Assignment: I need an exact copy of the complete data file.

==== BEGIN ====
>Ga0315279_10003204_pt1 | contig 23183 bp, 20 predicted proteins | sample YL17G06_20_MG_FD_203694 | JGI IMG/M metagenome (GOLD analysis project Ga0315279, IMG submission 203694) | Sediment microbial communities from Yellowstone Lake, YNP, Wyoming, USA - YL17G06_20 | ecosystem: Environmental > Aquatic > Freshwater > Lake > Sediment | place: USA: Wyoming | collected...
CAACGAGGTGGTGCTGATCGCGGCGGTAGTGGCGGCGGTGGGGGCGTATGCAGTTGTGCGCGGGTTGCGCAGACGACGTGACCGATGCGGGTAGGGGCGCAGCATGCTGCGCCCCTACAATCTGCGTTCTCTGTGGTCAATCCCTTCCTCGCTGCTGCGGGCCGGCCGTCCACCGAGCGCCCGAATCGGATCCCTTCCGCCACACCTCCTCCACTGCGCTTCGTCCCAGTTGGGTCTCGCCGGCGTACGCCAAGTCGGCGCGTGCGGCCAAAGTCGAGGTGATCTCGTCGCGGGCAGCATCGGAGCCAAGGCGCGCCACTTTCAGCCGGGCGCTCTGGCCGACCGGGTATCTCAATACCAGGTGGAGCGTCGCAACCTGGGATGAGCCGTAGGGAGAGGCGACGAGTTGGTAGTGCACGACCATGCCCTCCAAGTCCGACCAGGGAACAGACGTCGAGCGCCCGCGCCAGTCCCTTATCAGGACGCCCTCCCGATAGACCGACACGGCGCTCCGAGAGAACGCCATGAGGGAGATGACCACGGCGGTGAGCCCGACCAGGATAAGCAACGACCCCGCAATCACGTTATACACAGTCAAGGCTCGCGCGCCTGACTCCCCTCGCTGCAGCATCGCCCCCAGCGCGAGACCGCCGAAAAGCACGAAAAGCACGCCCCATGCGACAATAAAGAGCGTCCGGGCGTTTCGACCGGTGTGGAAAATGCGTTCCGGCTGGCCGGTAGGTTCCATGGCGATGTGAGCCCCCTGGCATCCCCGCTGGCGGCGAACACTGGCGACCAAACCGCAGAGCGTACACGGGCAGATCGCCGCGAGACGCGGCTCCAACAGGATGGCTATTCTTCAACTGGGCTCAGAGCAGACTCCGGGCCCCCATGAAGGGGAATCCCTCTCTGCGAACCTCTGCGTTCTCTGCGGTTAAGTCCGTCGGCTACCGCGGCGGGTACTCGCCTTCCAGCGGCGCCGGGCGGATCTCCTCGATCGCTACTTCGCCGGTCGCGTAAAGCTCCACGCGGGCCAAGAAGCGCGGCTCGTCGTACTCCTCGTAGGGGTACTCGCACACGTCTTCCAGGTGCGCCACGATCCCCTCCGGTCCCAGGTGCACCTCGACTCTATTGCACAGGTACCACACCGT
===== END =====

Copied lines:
>Ga0315279_10003204_pt1 | contig 23183 bp, 20 predicted proteins | sample YL17G06_20_MG_FD_203694 | JGI IMG/M metagenome (GOLD analysis project Ga0315279, IMG submission 203694) | Sediment microbial communities from Yellowstone Lake, YNP, Wyoming, USA - YL17G06_20 | ecosystem: Environmental > Aquatic > Freshwater > Lake > Sediment | place: USA: Wyoming | collected...
CAACGAGGTGGTGCTGATCGCGGCGGTAGTGGCGGCGGTGGGGGCGTATGCAGTTGTGCGCGGGTTGCGCAGACGACGTGACCGATGCGGGTAGGGGCGCAGCATGCTGCGCCCCTACAATCTGCGTTCTCTGTGGTCAATCCCTTCCTCGCTGCTGCGGGCCGGCCGTCCACCGAGCGCCCGAATCGGATCCCTTCCGCCACACCTCCTCCACTGCGCTTCGTCCCAGTTGGGTCTCGCCGGCGTACGCCAAGTCGGCGCGTGCGGCCAAAGTCGAGGTGATCTCGTCGCGGGCAGCATCGGAGCCAAGGCGCGCCACTTTCAGCCGGGCGCTCTGGCCGACCGGGTATCTCAATACCAGGTGGAGCGTCGCAACCTGGGATGAGCCGTAGGGAGAGGCGACGAGTTGGTAGTGCACGACCATGCCCTCCAAGTCCGACCAGGGAACAGACGTCGAGCGCCCGCGCCAGTCCCTTATCAGGACGCCCTCCCGATAGACCGACACGGCGCTCCGAGAGAACGCCATGAGGGAGATGACCACGGCGGTGAGCCCGACCAGGATAAGCAACGACCCCGCAATCACGTTATACACAGTCAAGGCTCGCGCGCCTGACTCCCCTCGCTGCAGCATCGCCCCCAGCGCGAGACCGCCGAAAAGCACGAAAAGCACGCCCCATGCGACAATAAAGAGCGTCCGGGCGTTTCGACCGGTGTGGAAAATGCGTTCCGGCTGGCCGGTAGGTTCCATGGCGATGTGAGCCCCCTGGCATCCCCGCTGGCGGCGAACACTGGCGACCAAACCGCAGAGCGTACACGGGCAGATCGCCGCGAGACGCGGCTCCAACAGGATGGCTATTCTTCAACTGGGCTCAGAGCAGACTCCGGGCCCCCATGAAGGGGAATCCCTCTCTGCGAACCTCTGCGTTCTCTGCGGTTAAGTCCGTCGGCTACCGCGGCGGGTACTCGCCTTCCAGCGGCGCCGGGCGGATCTCCTCGATCGCTACTTCGCCGGTCGCGTAAAGCTCCACGCGGGCCAAGAAGCGCGGCTCGTCGTACTCCTCGTAGGGGTACTCGCACACGTCTTCCAGGTGCGCCACGATCCCCTCCGGTCCCAGGTGCACCTCGACTCTATTGCACAGGTACCACACCGT